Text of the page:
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On a matter of principle, my preference is always for sticking with what the composer wrote, so it's "sprit" for me - but, having said that, this particular instance is hardly a drop-dead matter since neither option either enhances or spoils the music. I get more worked up about words like "temptation"  (pronounced "temp-ta-see-on") and "thoroughout", where cutting out the antiquated syllable so often has a detrimental effect on the music's rhythm.

 

I happened to be in someone's car and caught the end of this. What a wonderful fruity voice for the prayers. Wasn't Hereford taken very slowly - and sure that pause in the middle could have been done away with.

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Guest Roffensis
On a matter of principle, my preference is always for sticking with what the composer wrote, so it's "sprit" for me - but, having said that, this particular instance is hardly a drop-dead matter since neither option either enhances or spoils the music. I get more worked up about words like "temptation"  (pronounced "temp-ta-see-on") and "thoroughout", where cutting out the antiquated syllable so often has a detrimental effect on the music's rhythm.

 

 

I still teach my choir the traditional way, eg temp-ta-cee-on, with the "ee" firmly in the head with a slight bit of "a" vowel in it. I also always watch out for the cadburys-finger-in- mouth-sideways shape, ie the mouth goes sideways, and the ee becomes too pronounced and reedy then. I find it's often good to take certain words apart in this manner to avoid "temptashion", or even "temptashun". It's horses for courses, the world is big enough for diversity, and it would be a dull world if all choirs sounded the same! :D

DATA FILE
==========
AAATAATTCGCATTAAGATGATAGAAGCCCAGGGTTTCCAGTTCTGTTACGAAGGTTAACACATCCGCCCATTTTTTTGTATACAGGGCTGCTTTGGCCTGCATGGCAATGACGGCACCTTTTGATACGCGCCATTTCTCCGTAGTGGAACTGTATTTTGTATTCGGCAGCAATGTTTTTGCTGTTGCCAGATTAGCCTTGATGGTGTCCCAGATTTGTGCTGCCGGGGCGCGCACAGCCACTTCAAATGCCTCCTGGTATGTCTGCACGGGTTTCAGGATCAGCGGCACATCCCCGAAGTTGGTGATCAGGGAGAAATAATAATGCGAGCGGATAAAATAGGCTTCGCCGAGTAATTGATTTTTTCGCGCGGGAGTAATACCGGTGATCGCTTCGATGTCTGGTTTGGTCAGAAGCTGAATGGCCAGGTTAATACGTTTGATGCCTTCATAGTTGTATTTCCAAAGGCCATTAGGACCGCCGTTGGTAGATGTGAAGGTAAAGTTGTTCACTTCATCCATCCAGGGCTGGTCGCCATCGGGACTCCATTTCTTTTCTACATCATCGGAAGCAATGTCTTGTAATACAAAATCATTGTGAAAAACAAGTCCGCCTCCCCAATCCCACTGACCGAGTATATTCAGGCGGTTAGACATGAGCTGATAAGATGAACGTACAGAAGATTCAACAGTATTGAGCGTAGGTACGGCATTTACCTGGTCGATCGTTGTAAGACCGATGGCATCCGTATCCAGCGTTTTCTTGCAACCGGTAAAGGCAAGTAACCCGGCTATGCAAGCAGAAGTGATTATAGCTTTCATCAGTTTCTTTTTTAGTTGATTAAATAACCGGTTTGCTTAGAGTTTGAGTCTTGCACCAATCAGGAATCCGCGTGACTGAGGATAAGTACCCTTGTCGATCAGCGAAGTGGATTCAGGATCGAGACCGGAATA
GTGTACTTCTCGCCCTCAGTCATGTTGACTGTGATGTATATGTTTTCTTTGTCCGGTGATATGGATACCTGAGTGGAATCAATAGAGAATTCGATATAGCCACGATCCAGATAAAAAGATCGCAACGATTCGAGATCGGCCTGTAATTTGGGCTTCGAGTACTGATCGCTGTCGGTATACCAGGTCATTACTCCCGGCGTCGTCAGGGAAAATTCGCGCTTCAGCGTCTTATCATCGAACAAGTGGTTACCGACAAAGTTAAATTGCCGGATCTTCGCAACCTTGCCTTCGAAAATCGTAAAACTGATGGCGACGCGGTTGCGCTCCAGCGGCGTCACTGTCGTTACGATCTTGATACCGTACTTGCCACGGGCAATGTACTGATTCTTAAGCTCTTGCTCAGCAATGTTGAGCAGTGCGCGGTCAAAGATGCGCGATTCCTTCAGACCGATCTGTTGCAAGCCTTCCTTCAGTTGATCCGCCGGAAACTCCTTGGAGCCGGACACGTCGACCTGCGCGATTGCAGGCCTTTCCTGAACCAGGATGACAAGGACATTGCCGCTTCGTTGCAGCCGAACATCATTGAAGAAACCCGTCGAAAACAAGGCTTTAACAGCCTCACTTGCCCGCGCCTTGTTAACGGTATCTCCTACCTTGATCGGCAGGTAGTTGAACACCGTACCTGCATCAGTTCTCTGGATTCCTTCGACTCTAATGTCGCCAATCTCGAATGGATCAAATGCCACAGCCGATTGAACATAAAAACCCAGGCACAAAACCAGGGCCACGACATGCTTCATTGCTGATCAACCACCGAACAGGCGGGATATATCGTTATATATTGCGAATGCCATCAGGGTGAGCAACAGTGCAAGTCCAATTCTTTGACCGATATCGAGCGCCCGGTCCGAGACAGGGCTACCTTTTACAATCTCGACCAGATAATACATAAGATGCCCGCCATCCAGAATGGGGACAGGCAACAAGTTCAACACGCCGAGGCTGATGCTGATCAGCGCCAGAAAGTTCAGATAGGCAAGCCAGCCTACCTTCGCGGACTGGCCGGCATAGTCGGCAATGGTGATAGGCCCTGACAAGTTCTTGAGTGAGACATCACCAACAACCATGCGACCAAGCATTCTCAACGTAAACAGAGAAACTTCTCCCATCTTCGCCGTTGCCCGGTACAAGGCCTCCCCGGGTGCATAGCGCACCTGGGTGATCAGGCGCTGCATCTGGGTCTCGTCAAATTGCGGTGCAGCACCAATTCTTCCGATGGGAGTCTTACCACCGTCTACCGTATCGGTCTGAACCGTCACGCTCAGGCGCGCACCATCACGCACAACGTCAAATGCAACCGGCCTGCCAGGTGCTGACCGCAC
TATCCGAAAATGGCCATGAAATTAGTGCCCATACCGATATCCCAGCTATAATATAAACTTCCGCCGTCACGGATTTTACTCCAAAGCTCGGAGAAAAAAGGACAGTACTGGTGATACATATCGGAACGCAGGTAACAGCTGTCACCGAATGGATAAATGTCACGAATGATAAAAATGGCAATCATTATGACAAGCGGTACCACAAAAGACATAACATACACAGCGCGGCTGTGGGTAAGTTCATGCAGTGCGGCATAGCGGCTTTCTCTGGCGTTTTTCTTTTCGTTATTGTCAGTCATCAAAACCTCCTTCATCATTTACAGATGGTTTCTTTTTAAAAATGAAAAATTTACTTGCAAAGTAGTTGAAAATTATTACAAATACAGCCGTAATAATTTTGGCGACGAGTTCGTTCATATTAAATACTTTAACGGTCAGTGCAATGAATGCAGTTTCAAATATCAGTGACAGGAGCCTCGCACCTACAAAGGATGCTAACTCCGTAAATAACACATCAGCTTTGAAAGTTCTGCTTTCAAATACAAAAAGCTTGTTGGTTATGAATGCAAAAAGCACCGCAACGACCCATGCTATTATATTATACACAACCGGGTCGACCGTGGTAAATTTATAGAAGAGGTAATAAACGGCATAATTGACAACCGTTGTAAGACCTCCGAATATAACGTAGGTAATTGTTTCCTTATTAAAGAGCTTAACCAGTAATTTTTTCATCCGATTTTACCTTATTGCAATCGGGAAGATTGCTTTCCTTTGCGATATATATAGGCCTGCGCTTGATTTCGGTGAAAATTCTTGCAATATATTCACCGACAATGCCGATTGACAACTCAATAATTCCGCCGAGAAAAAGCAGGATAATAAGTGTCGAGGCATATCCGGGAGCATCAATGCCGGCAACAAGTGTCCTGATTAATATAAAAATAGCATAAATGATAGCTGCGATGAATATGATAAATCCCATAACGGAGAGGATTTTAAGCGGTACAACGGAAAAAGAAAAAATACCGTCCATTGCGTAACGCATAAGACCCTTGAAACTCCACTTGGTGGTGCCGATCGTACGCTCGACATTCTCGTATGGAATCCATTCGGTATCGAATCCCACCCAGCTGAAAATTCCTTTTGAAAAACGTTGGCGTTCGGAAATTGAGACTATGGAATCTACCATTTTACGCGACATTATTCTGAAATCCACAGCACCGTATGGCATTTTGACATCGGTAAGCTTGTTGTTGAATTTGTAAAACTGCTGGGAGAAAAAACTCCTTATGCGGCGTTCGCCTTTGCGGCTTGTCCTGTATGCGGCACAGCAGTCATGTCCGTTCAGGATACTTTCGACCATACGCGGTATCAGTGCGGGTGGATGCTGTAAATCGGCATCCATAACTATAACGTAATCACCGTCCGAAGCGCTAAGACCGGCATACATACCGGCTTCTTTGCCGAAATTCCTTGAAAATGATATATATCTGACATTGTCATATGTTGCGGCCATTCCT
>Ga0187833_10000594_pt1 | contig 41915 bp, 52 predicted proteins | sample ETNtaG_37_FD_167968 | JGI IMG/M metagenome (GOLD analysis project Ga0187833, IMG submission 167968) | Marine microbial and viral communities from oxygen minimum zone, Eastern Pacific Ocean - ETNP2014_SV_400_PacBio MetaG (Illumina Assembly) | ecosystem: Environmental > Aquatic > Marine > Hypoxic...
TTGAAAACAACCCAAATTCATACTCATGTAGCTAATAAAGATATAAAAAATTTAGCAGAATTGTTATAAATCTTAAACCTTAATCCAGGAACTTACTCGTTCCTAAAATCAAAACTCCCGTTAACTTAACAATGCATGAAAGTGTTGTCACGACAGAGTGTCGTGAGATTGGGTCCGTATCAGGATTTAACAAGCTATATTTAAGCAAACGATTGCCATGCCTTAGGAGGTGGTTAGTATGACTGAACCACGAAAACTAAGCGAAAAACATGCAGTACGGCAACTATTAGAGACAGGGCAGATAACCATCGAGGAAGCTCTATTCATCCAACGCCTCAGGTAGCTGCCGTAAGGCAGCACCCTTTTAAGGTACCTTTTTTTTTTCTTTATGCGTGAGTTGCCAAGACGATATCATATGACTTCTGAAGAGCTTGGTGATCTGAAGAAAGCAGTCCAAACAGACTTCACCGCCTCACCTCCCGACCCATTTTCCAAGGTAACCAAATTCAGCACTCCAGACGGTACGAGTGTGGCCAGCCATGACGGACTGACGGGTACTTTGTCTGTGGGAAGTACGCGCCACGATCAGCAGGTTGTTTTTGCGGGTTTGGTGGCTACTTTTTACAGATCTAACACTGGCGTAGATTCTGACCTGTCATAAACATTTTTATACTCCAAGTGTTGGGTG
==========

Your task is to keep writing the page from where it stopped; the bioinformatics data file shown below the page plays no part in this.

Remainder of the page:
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Guest Roffensis
Indeed, Richard. I should perhaps have made it clear that in my my last post I was simply referring to the four-syllable split. I did not mean to imply anything about the vowel sounds to be used to achieve it.

;) lol!

All best, R

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Wasn't Hereford taken very slowly - and sure that pause in the middle could have been done away with.
I must admit it was exactly the right speed for me - very singable. I thought Howells's Sancta civitas sounded gorgeous too.

 

Nice set of chants too, though by the end I was getting slightly irritated by their tendency to pause before the final three notes and then gabble the end.

 

I was surprised to realise it's years since I've heard Jackson in G. I'd forgotten what a rattling good piece it is.

 

Wasn't the reading of the lessons really excellent? Seems to be par for the course at Exeter. The last time I was there we had a lesson from the Song of Songs (read by the dean, I think, though I couldn't see from up in the loft) and it was unbelievably sexy - you couldn't help thinking "phwoaar!"